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What Are The Main Causes Of Cervical Cancer

What Are The Main Causes Of Cervical Cancer

Cervical cancer is one of the most common types of cancer among women. It is a type of cancer that develops in the cervix, the lower part of the uterus where it meets the vagina. While cervical cancer can be deadly, it can also be prevented or caught early when appropriate screening methods are used. In this article, we will discuss the causes, symptoms, and prevention of cervical cancer.

Causes of Cervical Cancer

Causes of Cervical Cancer

There are several risk factors that can increase the likelihood of developing cervical cancer. One of the main culprits is the human papillomavirus (HPV). HPV is a very common sexually transmitted infection that can cause cells in the cervix to become abnormal and eventually turn into cancer. HPV is responsible for 99% of cervical cancer cases.

Other risk factors for cervical cancer include:

  • Smoking
  • Having a weakened immune system
  • Having a family history of cervical cancer
  • Using birth control for a long period of time
  • HIV infection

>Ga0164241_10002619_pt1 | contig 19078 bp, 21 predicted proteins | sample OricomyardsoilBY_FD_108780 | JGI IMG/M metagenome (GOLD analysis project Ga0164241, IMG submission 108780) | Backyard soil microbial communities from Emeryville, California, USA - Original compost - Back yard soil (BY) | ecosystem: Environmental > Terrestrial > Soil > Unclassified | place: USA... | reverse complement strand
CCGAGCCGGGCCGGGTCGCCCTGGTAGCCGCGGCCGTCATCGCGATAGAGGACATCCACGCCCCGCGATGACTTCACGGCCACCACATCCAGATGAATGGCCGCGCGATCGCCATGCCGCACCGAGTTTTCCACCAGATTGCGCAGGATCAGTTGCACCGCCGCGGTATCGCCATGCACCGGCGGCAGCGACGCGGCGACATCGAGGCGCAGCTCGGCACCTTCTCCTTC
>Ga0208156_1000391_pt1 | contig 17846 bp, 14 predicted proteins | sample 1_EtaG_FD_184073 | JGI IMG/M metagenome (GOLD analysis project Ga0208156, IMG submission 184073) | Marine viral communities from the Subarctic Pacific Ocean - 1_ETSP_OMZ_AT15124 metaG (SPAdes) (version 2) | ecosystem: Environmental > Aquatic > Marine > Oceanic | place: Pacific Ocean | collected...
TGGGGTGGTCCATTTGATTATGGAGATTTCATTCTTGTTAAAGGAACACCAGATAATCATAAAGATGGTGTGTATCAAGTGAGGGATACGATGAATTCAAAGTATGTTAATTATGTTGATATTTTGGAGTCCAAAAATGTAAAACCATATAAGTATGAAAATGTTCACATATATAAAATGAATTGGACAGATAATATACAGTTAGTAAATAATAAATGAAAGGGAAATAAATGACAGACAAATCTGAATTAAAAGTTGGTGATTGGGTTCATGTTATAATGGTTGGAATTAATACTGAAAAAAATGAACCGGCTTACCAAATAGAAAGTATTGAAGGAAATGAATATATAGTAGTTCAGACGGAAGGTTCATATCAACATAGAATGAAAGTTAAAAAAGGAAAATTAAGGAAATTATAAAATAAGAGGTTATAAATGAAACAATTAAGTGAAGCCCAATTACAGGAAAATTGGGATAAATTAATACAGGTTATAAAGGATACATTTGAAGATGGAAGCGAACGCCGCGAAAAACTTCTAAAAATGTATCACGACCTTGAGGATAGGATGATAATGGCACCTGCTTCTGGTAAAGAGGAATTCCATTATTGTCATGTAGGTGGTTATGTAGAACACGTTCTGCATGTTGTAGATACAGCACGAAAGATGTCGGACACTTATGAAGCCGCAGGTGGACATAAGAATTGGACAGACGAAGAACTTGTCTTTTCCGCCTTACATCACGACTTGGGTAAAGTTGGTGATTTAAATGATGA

It's important to note that while these risk factors can increase the chances of developing cervical cancer, not all women who have these risk factors will develop the disease.

Symptoms of Cervical Cancer

Symptoms of Cervical Cancer

In its early stages, cervical cancer often has no symptoms. This is why regular Pap tests are so important in detecting cervical cancer early, when it is most treatable. As cervical cancer progresses, symptoms may include:

  • Abnormal vaginal bleeding, such as bleeding after sex or between periods
  • Pain during sex
  • Pelvic pain
  • Increase in vaginal discharge

If you experience any of these symptoms, it's important to speak with your healthcare provider. These symptoms can be caused by other conditions besides cervical cancer, but it's better to be safe and get checked out.

Prevention of Cervical Cancer

There are several ways to prevent cervical cancer. The most effective way is through vaccination against HPV. The HPV vaccine is highly effective in preventing infections that can lead to cervical cancer. The vaccine is recommended for both males and females between the ages of 9 and 26.

Other ways to prevent cervical cancer include:

  • Getting regular Pap tests
  • Quitting smoking
  • Practicing safe sex
  • Limiting the number of sexual partners
  • Using barrier methods of contraception, such as condoms

In conclusion, while cervical cancer can be a serious and life-threatening disease, it is also highly preventable. By getting vaccinated, getting screened regularly, and taking steps to reduce your risk, you can significantly decrease your chances of developing cervical cancer.